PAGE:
In No God We Trust

In No God We Trust July 2, 2019

Even in Texas, the bigger cities tend to be less traditional than most rural communities, especially Austin, Houston and Dallas, which are actually quite forward-thinking, at least for Texas. But Fort Worth is one of the most overtly religiously conservative urban areas. So there was quite a reaction when Metroplex Atheists hung a bunch of banners all over downtown Main Street saying, “In No God We Trust”.

In No God We Trust banners in downtown Fort Worth (CBS 11)

Not surprisingly, the reaction to this was an immediate uproar. I mean, any American city—no matter how progressive—would probably react starkly, but we’re not talking about Los Angeles; this is Fort Worth! They take God and country very seriously there, and Metroplex Atheists is attacking the national motto!

Well, to be fair, “In God We Trust” wasn’t always our National Motto. Originally, the Founders of this nation envisioned a multicultural “melting pot”; wherein refugees of all nationalities could flee religious persecution in their homelands and escape to the first ever secular nation, where whatever you believed—or not— should have no influence over your status as a citizen of this country. It was a Democratic Republic based on the idea of equality, which was at least intended to be regardless of ethnicity or creed. So the founding fathers, being heavily influenced by Greco-Roman Democracy and philosophy, conceived the original motto, E Pluribus Unum, “out of many, one”.

This admirably inclusive and noble sentiment was the national motto that my parents grew up with. It held from the beginning of these once-United States in the late 1770s, all the way until the McCarthy era of paranoid suspicion and fear of Communists during the “red scare”. In an opposing reaction to what was seen as a “godless” enemy threat, the motto was changed to “In God We Trust” in 1956.

It was policy change that would have greatly annoyed the Founding Fathers, who insisted that the United States was “not in any sense founded on the Christian religion”, nor specifically on any covenant with God or belief in Moses. A secular nation—a government with no declared faith of it’s own—is the only kind that even can provide religious freedom, and this one did, promising to make no law even respecting an establishment of a state religion, nor prohibiting the free exercise of any varied faith either.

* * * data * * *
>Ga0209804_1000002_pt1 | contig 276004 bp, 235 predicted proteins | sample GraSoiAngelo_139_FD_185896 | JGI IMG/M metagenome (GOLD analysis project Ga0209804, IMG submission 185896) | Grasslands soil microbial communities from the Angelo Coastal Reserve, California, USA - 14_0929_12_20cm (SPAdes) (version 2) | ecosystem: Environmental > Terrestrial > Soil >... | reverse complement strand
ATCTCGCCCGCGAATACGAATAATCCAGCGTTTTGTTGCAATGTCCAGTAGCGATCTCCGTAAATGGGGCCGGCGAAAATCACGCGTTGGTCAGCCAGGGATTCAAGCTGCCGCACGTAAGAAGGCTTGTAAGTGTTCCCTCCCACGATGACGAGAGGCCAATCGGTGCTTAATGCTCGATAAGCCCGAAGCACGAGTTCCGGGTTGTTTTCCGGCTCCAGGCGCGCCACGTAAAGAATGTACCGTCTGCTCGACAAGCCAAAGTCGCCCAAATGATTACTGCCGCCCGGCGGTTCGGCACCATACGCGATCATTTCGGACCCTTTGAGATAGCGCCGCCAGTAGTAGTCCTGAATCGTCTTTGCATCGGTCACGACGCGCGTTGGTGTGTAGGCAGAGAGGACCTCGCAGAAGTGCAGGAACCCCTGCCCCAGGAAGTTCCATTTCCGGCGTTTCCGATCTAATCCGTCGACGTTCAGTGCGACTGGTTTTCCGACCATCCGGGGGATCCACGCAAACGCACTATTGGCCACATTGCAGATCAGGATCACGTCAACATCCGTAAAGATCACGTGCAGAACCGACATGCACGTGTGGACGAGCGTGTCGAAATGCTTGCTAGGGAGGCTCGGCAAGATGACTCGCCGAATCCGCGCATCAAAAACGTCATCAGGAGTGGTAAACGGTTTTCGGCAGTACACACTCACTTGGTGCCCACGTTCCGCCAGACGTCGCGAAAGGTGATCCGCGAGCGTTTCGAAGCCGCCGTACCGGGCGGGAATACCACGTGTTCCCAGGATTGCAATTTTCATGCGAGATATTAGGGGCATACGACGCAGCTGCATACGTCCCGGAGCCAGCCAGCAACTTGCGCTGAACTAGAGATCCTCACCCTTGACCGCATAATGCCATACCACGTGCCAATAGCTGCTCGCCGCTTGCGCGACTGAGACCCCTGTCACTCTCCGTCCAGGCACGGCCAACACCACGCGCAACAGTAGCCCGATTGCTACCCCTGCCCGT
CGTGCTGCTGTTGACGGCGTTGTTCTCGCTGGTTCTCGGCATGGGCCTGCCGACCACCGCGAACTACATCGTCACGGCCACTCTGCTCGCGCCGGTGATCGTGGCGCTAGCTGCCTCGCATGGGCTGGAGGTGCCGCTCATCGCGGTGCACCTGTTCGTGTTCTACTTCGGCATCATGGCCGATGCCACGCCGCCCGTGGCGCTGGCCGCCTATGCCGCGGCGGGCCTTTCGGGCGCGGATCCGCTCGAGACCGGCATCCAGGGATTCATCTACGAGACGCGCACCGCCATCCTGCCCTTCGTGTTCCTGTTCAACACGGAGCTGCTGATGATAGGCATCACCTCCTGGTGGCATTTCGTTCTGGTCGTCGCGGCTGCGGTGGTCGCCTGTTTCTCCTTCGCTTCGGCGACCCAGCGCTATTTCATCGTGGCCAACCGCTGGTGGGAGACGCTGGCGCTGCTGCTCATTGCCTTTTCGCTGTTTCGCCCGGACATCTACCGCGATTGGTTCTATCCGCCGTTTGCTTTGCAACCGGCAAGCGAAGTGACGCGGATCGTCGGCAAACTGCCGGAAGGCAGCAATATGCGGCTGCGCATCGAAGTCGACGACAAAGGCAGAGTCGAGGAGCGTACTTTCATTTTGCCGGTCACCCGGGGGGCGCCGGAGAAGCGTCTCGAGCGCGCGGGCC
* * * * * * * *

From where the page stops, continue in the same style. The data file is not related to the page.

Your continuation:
But now, religious groups are using that misapplied motto as part of their propaganda that America was founded as a Christian nation, an assertion that every secularist knows and can prove to be false. But that demonstrable truth doesn’t matter to those who would rather believe something else. Pastor Robert Jeffress of First Baptist Church in Dallas, who has the laughably tragic title of “spiritual adviser to the president”, even advocates putting the new motto’s religious declaration atop every school and government building.

The new motto was never appropriate for this country. It is divisive, exclusionary, and clashes with the original idea of inclusive equality; especially given that the atheist perspective on religion is the fastest-growing demographic in all fifty states. We already outnumbered Catholics years ago, and now there are more of irreligious unbelievers than even Protestant Christians in this country. Nearly a third of our populace, roughly a hundred million people actually do not trust—or believe—in any god or religion. So it’s time our position was recognized as significant rather than being demonized or dismissed, which is the effect that our current motto has.

Which is why I gotta give credit to Fort Worth Mayor Betsy Price, who said that even though she was “appalled” by the banners, and does not support or agree with their message, she still said, “We must respect freedom of speech” and that “we must remember that many Americans have fought and died for the freedoms we cherish today.”

Metroplex Atheists is hosting an Educational Seminar at the Fort Worth Botanical Gardens on July 14th from 3:00 to 5:00 pm. Speakers include myself and Courtney Stewart, President of Metroplex Atheists, representing over 1,500 area infidels concerned about attempts to Christianize our once secular nation.

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